That's apparently what some folks called Prohibition, that (allegedly) dry time in the 1920s when America went without legal hooch. That period is the inspiration for a short story collection that comes out in September. "Prohibition Peepers: Private Eyes During the Noble Experiment" has a great lineup of crime writers and I'm honored to be included.
When editor Michael Bracken invited me to contribute, I immediately thought of my hometown neighborhood of Phoebus, tucked into the southern corner of Hampton, Virginia. Phoebus was a rough-and-tumble place back in the day, known for its bars and brothels. It even earned the nickname Little Chicago.
My story is set in a fictional Virginia town called Harrison's Cove, named in honor of Harrison Phoebus, who helped build my little neck of the woods. Harrison's Cove is nestled in northeast Virginia along the Potomac River. Naval Surface Warfare Center Dahlgren Division is there now, but my story takes place in 1920. All of America went dry that year, but Virginia had effectively given up alcohol four years earlier.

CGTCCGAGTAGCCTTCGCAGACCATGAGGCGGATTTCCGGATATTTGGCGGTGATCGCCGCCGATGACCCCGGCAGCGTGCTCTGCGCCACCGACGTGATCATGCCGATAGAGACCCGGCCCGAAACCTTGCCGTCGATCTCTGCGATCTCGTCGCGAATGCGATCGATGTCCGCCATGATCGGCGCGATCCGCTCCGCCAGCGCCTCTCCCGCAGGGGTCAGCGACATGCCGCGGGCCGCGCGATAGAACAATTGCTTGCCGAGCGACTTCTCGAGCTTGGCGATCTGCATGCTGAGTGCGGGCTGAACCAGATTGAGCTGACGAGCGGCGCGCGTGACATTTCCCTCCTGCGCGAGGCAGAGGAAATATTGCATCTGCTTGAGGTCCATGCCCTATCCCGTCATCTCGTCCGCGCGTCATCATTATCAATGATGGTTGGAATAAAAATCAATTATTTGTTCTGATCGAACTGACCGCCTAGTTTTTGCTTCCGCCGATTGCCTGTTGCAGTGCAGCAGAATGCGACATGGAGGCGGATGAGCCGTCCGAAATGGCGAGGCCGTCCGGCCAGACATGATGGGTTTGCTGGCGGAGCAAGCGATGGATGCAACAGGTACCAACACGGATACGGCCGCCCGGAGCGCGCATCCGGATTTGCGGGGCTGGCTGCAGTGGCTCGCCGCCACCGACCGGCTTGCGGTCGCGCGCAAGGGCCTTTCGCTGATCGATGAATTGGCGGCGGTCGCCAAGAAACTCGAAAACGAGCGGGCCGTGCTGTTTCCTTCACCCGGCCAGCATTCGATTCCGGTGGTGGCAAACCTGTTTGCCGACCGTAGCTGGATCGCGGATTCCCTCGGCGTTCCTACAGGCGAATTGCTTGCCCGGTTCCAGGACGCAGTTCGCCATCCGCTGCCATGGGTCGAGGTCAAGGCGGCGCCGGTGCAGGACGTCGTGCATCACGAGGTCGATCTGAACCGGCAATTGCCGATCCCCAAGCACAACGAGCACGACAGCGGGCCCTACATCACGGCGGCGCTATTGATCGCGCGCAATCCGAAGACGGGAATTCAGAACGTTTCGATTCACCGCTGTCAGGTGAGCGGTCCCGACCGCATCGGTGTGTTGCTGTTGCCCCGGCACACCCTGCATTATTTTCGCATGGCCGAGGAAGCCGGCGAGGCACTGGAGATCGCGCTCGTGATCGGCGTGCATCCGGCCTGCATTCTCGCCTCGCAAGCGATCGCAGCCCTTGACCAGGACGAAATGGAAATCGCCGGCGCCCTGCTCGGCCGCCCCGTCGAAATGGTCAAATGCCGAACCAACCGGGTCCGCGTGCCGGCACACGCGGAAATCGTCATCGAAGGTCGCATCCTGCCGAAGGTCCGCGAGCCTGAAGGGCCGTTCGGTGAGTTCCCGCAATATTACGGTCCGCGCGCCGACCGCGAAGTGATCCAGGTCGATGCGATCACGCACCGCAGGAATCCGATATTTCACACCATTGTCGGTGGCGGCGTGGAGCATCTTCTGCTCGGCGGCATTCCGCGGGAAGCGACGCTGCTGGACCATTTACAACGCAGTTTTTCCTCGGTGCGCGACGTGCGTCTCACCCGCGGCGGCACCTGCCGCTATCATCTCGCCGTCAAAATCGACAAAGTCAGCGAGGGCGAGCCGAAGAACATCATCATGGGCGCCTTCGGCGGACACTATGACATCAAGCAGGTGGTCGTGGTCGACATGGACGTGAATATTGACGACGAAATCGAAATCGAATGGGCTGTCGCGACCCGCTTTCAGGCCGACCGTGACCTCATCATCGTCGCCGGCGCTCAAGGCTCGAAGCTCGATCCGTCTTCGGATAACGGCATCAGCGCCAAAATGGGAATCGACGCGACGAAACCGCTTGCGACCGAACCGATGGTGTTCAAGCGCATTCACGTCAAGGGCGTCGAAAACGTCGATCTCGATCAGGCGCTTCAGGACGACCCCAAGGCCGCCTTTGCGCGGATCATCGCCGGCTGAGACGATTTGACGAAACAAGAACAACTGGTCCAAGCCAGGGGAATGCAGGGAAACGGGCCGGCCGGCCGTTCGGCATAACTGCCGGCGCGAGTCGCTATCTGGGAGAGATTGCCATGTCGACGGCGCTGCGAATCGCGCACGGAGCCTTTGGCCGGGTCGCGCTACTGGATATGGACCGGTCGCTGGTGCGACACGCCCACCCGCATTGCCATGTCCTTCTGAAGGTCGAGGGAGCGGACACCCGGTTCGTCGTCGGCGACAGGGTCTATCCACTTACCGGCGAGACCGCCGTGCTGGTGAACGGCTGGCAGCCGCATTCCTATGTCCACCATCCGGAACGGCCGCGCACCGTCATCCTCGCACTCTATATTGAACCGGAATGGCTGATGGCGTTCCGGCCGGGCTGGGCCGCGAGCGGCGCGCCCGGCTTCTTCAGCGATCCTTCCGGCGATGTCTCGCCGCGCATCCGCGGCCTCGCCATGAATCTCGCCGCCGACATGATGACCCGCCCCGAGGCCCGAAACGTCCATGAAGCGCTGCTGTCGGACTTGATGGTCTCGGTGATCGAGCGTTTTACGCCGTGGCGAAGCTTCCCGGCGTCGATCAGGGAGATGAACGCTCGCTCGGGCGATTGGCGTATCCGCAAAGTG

The private investigator in my story, Yeats Foley, still has nightmares from his service in World War I. He's settled into the small town of Harrison's Cove to solve small problem. Someone steals a pig. The reverend is fooling around with his flock. That sort of thing.
His fortunes turn south when he finds a murdered Black woman who ran a speakeasy. But Dottie Barnes was more than that. Yeats loved her. He wanted to settle down with her and have a good life. But she once told him, "Setting up housekeeping in Harrison’s Cove behind a white picket fence and going out for dinner on Saturday night is nothing but a dream.”
His determination to find her killer forms the basis for "Cloths of Heaven." I hope you enjoy it. And if not, I hope it drives you drink.
"Prohibition Peepers: Private Eyes During the Noble Experiment" is out now from Down and Out Books.